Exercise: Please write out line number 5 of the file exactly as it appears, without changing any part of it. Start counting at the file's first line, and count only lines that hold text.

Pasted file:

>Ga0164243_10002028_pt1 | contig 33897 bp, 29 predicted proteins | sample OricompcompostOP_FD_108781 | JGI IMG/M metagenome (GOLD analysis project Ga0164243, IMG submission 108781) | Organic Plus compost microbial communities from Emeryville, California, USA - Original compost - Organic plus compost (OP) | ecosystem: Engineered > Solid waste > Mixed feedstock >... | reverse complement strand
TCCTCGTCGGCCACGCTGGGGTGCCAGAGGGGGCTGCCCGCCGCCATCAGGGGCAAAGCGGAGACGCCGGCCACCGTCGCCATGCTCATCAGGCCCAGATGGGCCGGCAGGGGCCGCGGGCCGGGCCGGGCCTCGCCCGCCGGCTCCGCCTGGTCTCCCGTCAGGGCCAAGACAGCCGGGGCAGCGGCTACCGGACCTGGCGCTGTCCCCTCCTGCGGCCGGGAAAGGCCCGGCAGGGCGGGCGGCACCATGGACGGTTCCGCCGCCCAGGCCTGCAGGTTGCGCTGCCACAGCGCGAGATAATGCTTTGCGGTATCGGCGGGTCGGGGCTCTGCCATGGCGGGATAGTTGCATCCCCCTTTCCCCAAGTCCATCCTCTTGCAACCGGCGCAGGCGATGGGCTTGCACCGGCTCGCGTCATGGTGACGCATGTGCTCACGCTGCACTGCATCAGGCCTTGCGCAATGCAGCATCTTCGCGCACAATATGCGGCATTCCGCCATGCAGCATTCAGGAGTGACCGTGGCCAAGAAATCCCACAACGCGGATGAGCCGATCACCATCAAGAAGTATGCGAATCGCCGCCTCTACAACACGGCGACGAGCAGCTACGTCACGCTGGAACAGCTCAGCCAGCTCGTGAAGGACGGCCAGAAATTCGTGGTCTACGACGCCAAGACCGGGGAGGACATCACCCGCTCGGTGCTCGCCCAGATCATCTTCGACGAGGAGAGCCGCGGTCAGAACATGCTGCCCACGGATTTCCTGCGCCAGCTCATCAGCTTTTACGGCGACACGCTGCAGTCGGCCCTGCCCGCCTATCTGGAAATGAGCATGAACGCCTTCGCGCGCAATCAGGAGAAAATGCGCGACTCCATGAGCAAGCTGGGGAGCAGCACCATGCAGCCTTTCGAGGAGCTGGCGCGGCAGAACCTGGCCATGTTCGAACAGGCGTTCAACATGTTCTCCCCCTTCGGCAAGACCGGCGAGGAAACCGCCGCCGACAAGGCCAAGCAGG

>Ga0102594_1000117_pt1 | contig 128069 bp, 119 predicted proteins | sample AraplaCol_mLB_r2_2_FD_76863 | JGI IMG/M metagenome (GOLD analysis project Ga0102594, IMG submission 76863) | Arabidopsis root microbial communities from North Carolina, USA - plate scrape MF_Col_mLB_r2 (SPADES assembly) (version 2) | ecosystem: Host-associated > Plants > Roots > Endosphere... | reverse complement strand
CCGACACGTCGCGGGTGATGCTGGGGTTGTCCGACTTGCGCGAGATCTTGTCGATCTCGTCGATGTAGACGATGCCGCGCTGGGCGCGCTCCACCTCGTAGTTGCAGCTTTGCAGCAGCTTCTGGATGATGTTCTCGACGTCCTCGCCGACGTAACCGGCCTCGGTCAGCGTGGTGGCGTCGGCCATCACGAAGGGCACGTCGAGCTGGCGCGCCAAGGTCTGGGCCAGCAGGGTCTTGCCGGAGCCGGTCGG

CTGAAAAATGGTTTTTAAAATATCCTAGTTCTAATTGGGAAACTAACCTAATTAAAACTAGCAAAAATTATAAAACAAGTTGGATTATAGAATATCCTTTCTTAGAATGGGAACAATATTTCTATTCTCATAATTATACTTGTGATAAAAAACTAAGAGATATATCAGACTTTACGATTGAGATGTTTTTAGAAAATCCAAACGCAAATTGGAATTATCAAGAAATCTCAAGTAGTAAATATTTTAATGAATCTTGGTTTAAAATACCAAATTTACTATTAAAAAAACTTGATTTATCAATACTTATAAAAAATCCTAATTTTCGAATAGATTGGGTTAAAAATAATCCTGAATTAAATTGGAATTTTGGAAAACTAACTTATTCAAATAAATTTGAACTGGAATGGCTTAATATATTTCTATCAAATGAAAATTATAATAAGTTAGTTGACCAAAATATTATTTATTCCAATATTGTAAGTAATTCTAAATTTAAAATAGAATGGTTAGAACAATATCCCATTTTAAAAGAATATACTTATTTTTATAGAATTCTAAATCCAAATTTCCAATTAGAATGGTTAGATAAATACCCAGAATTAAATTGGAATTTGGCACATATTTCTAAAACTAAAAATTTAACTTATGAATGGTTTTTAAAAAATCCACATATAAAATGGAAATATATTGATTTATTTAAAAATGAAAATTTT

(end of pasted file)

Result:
CTGAAAAATGGTTTTTAAAATATCCTAGTTCTAATTGGGAAACTAACCTAATTAAAACTAGCAAAAATTATAAAACAAGTTGGATTATAGAATATCCTTTCTTAGAATGGGAACAATATTTCTATTCTCATAATTATACTTGTGATAAAAAACTAAGAGATATATCAGACTTTACGATTGAGATGTTTTTAGAAAATCCAAACGCAAATTGGAATTATCAAGAAATCTCAAGTAGTAAATATTTTAATGAATCTTGGTTTAAAATACCAAATTTACTATTAAAAAAACTTGATTTATCAATACTTATAAAAAATCCTAATTTTCGAATAGATTGGGTTAAAAATAATCCTGAATTAAATTGGAATTTTGGAAAACTAACTTATTCAAATAAATTTGAACTGGAATGGCTTAATATATTTCTATCAAATGAAAATTATAATAAGTTAGTTGACCAAAATATTATTTATTCCAATATTGTAAGTAATTCTAAATTTAAAATAGAATGGTTAGAACAATATCCCATTTTAAAAGAATATACTTATTTTTATAGAATTCTAAATCCAAATTTCCAATTAGAATGGTTAGATAAATACCCAGAATTAAATTGGAATTTGGCACATATTTCTAAAACTAAAAATTTAACTTATGAATGGTTTTTAAAAAATCCACATATAAAATGGAAATATATTGATTTATTTAAAAATGAAAATTTT